“Matthew Lange has produced an exceptional work of theoretical and methodological synthesis. He combines the insights of Peter Evans, Michael Mann, and Max Weber into a coherent and convincing explanation for the divergent impact of British colonialism on long-term human development. No one has mustered such an impressive array of qualitative and quantitative evidence to show that colonialism indeed mattered, and in fact mattered very much—not only for those who experienced British imperialism in their own lifetimes, but for their post-colonial descendants as well. With this book, Lange has established himself as a leading voice in the growing interdisciplinary debates on colonialism’s developmental legacies.”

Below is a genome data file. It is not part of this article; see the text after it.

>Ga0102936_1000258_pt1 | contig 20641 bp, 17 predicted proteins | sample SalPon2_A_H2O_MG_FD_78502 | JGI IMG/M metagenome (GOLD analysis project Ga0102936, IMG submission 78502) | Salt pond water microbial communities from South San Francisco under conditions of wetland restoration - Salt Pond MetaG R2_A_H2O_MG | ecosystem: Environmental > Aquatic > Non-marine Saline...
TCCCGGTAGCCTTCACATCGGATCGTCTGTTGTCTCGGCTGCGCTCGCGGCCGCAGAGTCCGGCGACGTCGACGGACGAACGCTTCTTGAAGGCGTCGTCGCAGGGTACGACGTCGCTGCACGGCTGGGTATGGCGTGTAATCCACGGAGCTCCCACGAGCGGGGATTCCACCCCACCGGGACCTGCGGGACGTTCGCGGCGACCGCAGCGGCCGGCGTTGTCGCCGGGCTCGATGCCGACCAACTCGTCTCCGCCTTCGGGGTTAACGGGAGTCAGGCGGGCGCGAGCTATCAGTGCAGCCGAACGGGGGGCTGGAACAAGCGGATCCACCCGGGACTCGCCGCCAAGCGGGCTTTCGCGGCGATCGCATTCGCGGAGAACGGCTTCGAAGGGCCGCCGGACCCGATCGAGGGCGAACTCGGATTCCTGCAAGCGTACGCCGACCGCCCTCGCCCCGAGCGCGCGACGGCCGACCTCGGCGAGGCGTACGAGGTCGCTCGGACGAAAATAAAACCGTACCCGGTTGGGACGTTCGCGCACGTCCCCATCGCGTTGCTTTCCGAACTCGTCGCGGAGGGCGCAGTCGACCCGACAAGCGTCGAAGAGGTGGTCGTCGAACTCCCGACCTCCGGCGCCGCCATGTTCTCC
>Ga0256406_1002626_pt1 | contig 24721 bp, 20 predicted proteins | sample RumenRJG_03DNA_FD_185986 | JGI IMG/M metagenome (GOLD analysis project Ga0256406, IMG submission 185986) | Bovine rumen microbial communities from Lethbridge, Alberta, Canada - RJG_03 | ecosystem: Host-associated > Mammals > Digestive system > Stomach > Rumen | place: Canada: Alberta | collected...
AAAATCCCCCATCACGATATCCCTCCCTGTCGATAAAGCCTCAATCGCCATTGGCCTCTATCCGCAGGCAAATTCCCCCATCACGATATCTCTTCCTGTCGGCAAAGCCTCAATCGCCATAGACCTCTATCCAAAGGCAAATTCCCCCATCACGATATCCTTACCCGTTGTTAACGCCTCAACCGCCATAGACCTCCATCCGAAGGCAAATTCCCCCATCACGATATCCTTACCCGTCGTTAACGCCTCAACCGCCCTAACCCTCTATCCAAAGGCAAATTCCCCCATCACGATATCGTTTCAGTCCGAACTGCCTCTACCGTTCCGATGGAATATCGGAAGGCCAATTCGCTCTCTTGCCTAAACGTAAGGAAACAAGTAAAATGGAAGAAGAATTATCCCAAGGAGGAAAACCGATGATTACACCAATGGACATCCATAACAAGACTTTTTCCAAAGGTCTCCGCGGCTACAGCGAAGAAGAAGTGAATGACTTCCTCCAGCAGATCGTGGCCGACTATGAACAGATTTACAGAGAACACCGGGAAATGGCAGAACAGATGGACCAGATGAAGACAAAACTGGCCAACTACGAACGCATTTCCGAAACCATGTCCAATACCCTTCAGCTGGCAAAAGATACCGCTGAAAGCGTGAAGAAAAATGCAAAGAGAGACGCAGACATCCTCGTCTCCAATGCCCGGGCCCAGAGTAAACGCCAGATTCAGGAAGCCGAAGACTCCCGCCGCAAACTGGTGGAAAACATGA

(Dan Slater, University of Chicago 2008-06-24)
“Here in this book is the best explanation of the colonial roots of effective and defective states among the former British colonies yet produced. Lange offers sound theoretical reasons for why ‘direct’ versus ‘indirect’ British rule might set countries down profoundly different paths of development. And his empirical assessment, which includes both case studies and statistical tests, is extremely persuasive.”
(James Mahoney, Northwestern University 2008-12-01)
About the Author
Matthew Lange is assistant professor of sociology at McGill University.